Chile’s stock market jumps on plans to dump dictatorship-era constitution

Chile’s stock exchange posted its biggest daily gain in 11 years after lawmakers agreed on Friday to hold a referendum on replacing the country’s dictatorship-era constitution, bowing to protesters furious over inequality and social injustice. 

The deal, struck in the early hours of the morning, also boosted the Chilean peso following its slide earlier this week to a historic low that prompted concerns of a recession. 

Protests have raged for a month in the South American nation, once the region’s most stable economy. Riots, arson and looting have paralyzed Santiago, a city of 6 million, crippling its bus and metro system. The unrest has wrought billions in damages to both private business and public infrastructure. More than 20 people have died in the chaos. 

Chile’s existing constitution, which dates back to General Augusto Pinochet’s 1973-1990 military dictatorship, early on became a lightning rod for anger. Many Chileans say it is rigged in favor the rich. 

Voters in April 2020 will be asked whether they approve the idea of a new constitution and whether current lawmakers should serve on the commission that would redraft the document. 

The two-page “Agreement for Peace and a New Constitution,” signed after intense negotiations, calls for a “commitment to re-establish peace and public order in Chile.”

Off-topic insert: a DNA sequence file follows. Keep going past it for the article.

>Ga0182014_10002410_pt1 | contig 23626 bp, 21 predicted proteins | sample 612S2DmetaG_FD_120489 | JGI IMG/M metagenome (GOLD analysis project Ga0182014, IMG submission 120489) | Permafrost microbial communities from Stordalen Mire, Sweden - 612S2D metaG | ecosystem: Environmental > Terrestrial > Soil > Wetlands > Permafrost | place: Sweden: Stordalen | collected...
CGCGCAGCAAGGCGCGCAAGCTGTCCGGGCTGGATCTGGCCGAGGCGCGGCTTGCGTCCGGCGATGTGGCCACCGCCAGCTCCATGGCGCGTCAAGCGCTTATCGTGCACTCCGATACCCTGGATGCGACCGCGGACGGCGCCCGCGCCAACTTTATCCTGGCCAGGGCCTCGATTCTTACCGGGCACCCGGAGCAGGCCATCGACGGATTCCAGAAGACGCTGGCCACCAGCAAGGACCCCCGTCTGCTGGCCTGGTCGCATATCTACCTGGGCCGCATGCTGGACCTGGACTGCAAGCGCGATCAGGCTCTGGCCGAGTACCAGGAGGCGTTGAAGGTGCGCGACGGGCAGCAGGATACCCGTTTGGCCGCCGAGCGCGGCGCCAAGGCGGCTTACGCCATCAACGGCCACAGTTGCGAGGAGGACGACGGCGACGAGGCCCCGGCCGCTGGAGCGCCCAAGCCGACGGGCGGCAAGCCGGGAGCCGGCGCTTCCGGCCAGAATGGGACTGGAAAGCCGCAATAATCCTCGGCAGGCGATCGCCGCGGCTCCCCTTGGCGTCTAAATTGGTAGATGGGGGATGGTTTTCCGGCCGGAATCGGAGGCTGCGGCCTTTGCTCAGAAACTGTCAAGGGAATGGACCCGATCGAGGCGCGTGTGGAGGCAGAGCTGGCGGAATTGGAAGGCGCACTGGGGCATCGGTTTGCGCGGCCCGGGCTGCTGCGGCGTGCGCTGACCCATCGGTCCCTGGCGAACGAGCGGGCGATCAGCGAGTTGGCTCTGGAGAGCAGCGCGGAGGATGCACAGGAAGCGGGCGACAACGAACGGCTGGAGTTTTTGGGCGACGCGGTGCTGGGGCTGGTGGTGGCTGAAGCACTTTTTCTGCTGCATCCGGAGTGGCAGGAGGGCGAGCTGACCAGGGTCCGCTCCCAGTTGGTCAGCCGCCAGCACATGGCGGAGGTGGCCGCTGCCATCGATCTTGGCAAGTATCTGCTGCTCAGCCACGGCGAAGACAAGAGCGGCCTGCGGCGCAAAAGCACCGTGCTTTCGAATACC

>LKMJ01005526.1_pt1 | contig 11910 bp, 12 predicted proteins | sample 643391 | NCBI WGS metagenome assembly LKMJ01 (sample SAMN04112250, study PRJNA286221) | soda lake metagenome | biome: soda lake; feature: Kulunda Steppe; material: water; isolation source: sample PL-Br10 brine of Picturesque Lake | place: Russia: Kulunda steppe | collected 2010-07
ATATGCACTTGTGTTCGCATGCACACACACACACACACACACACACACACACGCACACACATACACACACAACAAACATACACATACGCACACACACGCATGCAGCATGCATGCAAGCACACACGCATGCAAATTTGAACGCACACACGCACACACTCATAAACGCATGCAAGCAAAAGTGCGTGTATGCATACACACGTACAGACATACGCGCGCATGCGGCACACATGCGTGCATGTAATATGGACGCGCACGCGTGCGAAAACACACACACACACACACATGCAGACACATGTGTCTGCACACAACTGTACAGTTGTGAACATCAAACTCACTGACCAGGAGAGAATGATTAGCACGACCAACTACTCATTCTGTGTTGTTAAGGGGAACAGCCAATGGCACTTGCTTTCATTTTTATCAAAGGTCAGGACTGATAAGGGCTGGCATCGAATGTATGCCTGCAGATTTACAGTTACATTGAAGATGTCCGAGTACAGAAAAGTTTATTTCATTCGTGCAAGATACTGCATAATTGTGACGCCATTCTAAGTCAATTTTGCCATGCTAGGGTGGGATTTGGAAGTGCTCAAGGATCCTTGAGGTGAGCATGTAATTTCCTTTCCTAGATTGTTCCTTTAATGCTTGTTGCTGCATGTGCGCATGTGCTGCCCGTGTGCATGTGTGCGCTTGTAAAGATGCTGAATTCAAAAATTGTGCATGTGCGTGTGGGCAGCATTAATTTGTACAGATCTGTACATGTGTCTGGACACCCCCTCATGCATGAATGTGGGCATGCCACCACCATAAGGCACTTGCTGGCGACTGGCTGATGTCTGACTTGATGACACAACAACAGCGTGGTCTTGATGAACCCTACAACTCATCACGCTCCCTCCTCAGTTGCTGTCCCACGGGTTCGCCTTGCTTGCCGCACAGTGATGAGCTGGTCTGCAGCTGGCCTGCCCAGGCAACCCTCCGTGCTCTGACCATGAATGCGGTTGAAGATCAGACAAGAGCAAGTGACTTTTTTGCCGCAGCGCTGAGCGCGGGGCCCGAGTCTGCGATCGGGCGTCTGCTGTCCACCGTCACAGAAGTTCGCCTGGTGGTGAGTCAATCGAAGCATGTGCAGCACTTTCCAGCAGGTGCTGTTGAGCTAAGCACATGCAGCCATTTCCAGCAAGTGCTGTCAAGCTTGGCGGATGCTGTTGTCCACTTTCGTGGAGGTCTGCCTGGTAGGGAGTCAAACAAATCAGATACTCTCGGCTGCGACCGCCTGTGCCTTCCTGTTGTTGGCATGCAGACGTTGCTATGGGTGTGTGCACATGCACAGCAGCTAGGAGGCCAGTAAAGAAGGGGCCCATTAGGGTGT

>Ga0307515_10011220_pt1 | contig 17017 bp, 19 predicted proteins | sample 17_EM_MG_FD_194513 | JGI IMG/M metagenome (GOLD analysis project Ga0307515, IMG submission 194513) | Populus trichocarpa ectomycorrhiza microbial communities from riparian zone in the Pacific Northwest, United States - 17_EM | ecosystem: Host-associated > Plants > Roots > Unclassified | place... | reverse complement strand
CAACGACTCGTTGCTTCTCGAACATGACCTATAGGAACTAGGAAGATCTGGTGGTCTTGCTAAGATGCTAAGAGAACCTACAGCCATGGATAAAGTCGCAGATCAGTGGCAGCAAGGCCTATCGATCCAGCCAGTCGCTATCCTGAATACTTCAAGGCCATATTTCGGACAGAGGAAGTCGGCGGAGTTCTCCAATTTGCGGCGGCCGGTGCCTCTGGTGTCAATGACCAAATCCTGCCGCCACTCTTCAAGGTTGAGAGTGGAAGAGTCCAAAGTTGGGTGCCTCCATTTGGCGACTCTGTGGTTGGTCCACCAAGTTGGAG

Hours after the deal was announced, a group of neighbors draped a white cloth with the message “Peace” over a statue of a Chilean general in Plaza Italia, the city’s central square. 

The plaza has been the focal point of often violent clashes between security forces and protesters. It was quiet for much of Friday, though small groups had gathered there by early evening. 

Political observers hailed the agreement as an important step – but perhaps not enough to end the protests all together. 

“The agreement is unlikely to represent a magic bullet,” according to Nicholas Watson, a political risk analyst with global advisory firm Teneo. 

Watson said in an investor’s note that the Chilean government would also need to move to quell growing concerns over human rights abuses amid the protests. 

Center-right President Sebastian Pinera has already called for a raft of social and economic reforms, from boosting the minimum wage to topping off the pensions of the lowest earners. 

Many blame the country’s 1980 Constitution for simmering social and economic inequalities, saying the much-revised document still fails to guarantee proper healthcare, education and the participation of citizens in government. 

Opponents of an overhaul say the charter has been a pillar of stability for Chile, among the region’s strongest and most investor-friendly economies. 

The details will be worked out by a constitutional convention whose composition will be determined in the April referendum. A second vote, in October 2020, will let voters select those who will serve on the convention. 

A final vote on the draft itself will be obligatory for all voting age Chileans, according to the agreement.

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